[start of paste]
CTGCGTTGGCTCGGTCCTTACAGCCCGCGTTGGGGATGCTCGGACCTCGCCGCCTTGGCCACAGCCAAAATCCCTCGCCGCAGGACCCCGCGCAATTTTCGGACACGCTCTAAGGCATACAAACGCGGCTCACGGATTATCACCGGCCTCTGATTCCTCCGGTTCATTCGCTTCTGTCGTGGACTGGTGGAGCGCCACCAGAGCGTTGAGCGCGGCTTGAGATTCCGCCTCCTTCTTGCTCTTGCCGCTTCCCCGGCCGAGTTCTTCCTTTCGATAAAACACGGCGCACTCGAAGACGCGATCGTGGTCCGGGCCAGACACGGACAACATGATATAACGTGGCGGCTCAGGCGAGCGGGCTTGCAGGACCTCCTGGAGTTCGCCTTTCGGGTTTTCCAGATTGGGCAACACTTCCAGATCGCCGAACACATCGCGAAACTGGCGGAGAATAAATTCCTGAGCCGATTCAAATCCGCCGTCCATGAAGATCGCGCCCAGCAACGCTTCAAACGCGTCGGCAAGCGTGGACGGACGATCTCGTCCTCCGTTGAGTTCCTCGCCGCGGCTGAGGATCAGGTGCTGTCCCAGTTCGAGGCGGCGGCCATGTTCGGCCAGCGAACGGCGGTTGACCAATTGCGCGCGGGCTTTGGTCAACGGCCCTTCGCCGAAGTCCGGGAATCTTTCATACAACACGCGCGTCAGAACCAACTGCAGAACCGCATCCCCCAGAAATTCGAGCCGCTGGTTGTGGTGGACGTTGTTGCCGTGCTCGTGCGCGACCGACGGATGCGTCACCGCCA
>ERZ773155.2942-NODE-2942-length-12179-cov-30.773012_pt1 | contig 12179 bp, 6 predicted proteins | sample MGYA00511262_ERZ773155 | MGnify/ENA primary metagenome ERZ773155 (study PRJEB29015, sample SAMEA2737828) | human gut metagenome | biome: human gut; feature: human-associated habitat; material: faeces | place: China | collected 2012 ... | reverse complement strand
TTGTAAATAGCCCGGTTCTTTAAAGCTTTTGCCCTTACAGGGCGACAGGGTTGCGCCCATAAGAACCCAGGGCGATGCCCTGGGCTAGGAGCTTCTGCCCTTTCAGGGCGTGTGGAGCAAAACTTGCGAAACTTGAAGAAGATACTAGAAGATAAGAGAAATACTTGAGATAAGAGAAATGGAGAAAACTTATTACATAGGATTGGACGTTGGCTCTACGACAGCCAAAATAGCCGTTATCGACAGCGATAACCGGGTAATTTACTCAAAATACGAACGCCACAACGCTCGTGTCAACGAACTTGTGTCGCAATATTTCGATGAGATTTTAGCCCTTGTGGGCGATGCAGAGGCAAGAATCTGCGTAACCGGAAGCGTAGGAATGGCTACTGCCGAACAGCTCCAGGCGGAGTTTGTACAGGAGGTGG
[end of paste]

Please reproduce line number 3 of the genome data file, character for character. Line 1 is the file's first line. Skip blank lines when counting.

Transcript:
TTGTAAATAGCCCGGTTCTTTAAAGCTTTTGCCCTTACAGGGCGACAGGGTTGCGCCCATAAGAACCCAGGGCGATGCCCTGGGCTAGGAGCTTCTGCCCTTTCAGGGCGTGTGGAGCAAAACTTGCGAAACTTGAAGAAGATACTAGAAGATAAGAGAAATACTTGAGATAAGAGAAATGGAGAAAACTTATTACATAGGATTGGACGTTGGCTCTACGACAGCCAAAATAGCCGTTATCGACAGCGATAACCGGGTAATTTACTCAAAATACGAACGCCACAACGCTCGTGTCAACGAACTTGTGTCGCAATATTTCGATGAGATTTTAGCCCTTGTGGGCGATGCAGAGGCAAGAATCTGCGTAACCGGAAGCGTAGGAATGGCTACTGCCGAACAGCTCCAGGCGGAGTTTGTACAGGAGGTGG